Russian president Vladimir Putin confronts a big dilemma that is not entirely of his own making. Putin cannot find a replacement for himself—a political clone, as he understands it. Among other things, a reliable successor would need to be modest, restrained in statements, loyal to the nomenklatura, liberal in everyday life, patriotic in public, flexible in international negotiations, able to balance between the extremes of his comrades-in-arms, and, most importantly, indefatigable and forbearing, obsessed with work, meetings, flights, negotiations.
Nor do Putin’s problems end there. He is afraid that he will not be able to protect his children and friends if he steps down from power. At the same time, he feels a sense of superiority over the political elite that works directly for him. He does not trust any pledges but believes in a predisposition of betrayal by his inner circle, which could crack under a combination of unexpected developments and opposition pressure. For Putin to delegate to his personal elite the management and ownership of such a complex and challenging asset as Russia would, in effect, amount to a foolish, irrational, and unnecessary solution because they are weaker and more irresolute than him.
Consider the alternatives:
Dmitry Medvedev, prime minister of Russia since 2012. He has no interest in working twenty-four hours a day for seven days a week. He is unable to make choices, tends to get involved in dubious initiatives (daylight savings time reform, four-day work week, badminton), maintains a distance from his own team, and, instead, emphasizes his association with only one team—Putin’s.
Valentina Matvienko, senator from St. Petersburg and Chairwoman of the Federation Council, has displayed no original ideas and exhibits total cynicism about politics.
Vyacheslav Volodin, chairman of the State Duma. He carries personal unlimited devotion to one person—Putin.
Sergey Shoigu, minister of defense. He is emotionally drained and has no real career ambitions; rather, he dreams of a quiet and peaceful retirement that only Putin can secure. He might want to take, under certain conditions, the position of the First Deputy Prime Minister, who oversees the development of Siberia and the Far East. This may also be in connection to receiving an advanced retirement package.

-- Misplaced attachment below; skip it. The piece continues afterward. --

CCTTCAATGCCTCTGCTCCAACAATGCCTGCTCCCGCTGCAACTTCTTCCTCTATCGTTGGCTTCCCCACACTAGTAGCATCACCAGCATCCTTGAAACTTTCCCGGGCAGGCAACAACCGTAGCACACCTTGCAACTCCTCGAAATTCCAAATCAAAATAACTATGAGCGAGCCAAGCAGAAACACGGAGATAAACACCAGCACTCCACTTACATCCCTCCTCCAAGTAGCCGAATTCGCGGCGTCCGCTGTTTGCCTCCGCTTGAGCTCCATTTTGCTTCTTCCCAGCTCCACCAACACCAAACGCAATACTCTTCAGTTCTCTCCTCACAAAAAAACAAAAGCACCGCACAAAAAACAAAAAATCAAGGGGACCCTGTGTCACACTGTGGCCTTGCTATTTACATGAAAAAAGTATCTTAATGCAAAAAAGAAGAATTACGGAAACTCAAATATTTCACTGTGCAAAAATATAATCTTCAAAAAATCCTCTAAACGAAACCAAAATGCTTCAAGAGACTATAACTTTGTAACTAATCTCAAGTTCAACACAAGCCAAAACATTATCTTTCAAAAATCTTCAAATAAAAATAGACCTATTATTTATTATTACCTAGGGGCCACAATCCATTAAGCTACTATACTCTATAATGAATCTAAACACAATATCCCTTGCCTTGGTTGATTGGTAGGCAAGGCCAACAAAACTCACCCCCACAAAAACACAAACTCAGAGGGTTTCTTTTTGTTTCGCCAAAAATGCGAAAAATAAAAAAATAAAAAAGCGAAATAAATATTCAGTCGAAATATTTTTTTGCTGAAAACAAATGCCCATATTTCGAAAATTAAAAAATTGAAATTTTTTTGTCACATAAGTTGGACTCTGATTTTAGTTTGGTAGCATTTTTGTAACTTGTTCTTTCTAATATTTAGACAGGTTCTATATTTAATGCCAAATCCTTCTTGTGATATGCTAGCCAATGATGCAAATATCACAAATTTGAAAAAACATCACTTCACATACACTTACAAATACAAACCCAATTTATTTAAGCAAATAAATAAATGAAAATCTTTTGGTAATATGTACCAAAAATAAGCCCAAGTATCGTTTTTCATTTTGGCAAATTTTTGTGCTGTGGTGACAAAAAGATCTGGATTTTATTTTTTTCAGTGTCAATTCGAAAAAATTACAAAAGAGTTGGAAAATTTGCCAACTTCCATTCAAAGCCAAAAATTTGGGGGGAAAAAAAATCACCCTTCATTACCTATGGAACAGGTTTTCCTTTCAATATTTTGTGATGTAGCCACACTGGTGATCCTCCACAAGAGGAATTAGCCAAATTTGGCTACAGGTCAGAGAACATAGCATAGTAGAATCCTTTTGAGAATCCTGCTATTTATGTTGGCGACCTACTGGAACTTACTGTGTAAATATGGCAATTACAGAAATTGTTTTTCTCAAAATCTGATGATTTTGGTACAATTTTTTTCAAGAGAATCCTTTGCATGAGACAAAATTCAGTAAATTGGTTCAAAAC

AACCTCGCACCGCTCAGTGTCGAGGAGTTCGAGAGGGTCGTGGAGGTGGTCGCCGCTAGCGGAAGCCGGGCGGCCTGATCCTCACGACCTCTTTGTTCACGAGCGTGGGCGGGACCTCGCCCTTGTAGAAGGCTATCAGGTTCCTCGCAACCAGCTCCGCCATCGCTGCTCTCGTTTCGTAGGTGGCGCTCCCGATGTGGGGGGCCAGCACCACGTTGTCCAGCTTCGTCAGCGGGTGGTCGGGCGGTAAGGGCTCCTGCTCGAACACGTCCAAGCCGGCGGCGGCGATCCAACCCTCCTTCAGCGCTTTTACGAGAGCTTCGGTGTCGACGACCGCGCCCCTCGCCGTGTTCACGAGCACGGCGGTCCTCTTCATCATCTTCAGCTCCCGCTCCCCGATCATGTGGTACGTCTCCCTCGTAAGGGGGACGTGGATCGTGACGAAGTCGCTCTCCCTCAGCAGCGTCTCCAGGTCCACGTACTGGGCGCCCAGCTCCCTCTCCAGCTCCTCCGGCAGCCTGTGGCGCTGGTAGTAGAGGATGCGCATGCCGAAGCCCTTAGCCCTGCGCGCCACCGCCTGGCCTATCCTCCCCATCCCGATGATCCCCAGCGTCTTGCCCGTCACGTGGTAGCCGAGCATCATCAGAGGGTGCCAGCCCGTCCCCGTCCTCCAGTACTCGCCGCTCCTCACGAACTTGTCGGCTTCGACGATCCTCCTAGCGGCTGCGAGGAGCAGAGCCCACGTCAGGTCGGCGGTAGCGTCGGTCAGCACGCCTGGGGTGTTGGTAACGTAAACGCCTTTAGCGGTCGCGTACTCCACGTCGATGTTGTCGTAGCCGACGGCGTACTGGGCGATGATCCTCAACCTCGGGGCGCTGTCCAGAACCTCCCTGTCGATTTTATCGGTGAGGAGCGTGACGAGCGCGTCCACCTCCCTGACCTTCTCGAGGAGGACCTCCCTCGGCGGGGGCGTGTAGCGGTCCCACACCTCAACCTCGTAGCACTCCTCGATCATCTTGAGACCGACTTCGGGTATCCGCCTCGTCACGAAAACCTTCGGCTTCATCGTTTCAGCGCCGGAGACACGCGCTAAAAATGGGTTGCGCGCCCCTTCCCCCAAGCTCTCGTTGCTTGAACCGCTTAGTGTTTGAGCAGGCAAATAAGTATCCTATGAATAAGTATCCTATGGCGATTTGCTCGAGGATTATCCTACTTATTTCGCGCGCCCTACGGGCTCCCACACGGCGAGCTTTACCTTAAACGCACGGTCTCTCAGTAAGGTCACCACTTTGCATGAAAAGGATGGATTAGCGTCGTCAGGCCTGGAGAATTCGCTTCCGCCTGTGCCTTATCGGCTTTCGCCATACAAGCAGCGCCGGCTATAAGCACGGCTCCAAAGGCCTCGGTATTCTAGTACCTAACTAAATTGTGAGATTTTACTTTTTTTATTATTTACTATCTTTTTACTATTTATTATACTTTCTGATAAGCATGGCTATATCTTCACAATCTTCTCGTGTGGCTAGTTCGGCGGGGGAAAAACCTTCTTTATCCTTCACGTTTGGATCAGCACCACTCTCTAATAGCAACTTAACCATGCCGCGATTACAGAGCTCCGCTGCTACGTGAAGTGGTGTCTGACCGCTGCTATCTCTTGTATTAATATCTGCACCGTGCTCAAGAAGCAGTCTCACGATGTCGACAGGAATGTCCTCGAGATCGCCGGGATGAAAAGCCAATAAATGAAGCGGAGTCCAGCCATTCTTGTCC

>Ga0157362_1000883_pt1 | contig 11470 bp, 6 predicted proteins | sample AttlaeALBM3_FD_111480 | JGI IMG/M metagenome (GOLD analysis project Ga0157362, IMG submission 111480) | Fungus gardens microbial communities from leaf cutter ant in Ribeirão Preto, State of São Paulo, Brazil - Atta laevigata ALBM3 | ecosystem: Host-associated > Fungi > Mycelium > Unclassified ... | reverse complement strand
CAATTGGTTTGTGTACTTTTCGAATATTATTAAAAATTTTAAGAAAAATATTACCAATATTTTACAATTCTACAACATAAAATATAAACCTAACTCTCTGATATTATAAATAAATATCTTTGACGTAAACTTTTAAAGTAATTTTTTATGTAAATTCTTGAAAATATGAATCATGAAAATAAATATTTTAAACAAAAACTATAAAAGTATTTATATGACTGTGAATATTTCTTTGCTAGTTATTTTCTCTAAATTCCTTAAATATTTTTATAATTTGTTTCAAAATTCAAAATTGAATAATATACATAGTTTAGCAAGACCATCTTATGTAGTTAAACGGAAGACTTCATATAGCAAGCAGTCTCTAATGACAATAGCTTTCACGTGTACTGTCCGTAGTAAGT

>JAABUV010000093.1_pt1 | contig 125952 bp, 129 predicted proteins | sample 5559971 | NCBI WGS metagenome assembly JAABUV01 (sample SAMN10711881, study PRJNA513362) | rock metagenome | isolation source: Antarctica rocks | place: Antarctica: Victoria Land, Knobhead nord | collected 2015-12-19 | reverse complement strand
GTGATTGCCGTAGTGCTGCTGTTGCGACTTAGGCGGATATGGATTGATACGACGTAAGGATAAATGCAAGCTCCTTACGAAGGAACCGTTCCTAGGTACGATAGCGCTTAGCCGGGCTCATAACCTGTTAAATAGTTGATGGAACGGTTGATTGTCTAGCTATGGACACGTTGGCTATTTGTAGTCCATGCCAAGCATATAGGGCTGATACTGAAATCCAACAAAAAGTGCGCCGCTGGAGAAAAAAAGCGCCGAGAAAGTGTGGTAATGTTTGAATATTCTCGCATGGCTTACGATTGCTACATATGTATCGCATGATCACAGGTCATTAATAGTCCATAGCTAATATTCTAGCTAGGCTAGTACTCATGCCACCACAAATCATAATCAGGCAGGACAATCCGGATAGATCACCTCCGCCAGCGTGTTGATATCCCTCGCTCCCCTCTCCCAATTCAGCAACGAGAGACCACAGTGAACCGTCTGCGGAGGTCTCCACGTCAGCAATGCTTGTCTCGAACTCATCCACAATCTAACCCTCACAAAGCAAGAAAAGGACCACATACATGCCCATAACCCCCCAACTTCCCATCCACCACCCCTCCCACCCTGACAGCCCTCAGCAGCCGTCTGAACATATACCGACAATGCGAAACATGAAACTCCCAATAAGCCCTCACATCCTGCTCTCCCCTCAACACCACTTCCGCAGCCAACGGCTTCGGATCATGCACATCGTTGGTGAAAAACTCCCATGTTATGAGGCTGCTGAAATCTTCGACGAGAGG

Sergey Lavrov, foreign minister. His situation is the same as Shoigu’s, with the exclusion of the position of Deputy Prime Minister for Siberia and the Far East. An alternative in his case could be the leadership of the Federation Council, with the same retirement benefits.
Sergey Sobyanin, mayor of Moscow. He lacks interest in public politics, detests engaging in crowd-pleasing activities, and is disinclined to be amiable. He is completely indifferent toward any high-level positions and careers, fearless of anything and anyone—a geek in this matter.
The position of the representatives of the security services bloc (Nikolai Patrushev, Secretary of the Security Council, Alexander Bortnikov, Director of the FSB, and Viktor Zolotov, Director of the National Guard) does not express the public interest, is not independent in nature and stems from the instrumental and functional purpose of their departments in Putin’s system of power.
The same can be said about key officials serving in the presidential administration (Anton Vaino, chief of staff, Alexey Gromov, first deputy chief of staff, Dmitry Peskov, press secretary and Andrei Belousov, state advisor of the Russian Federation).
So what actually looms for Russia? In my view, the true state of the upper echelon of the elite will be predetermined by the arrival of new persons from other, lower levels of power to lead the country after Putin. And this, considering that the circle of trust is very small within the Russian society, implies, for better or worse, an automatic and radical change of the elite who make key decisions in the government.
For now, it is these precise characteristics of today's “leaders” that form a collective mandate on their part for the status quo and preservation of existing practices and keeping Putin in power for an unlimited time. This strategy guarantees, although not with certainty, but with a significantly higher degree of probability, the preservation of autonomy and protection of property not only for them but also for their relatives and friends.
Putin, in turn, is interested in his employees’ loyalties as long as such loyalties are operational, i.e. as long as they allow him to effectively resolve the issues of power without undermining it.
An evolution in Russia may require personnel changes, which Putin will undertake, despite his open aversion to reorganization within the ranks of his comrades, one that may be triggered by a noticeable decline of statistical and sociological indicators of the current state of the Russian economy and society.
Konstantin Remchukov is an authority on Russian politics and the proprietor and editor-in-chief of Nezavisimaya Gazeta, an influential daily newspaper.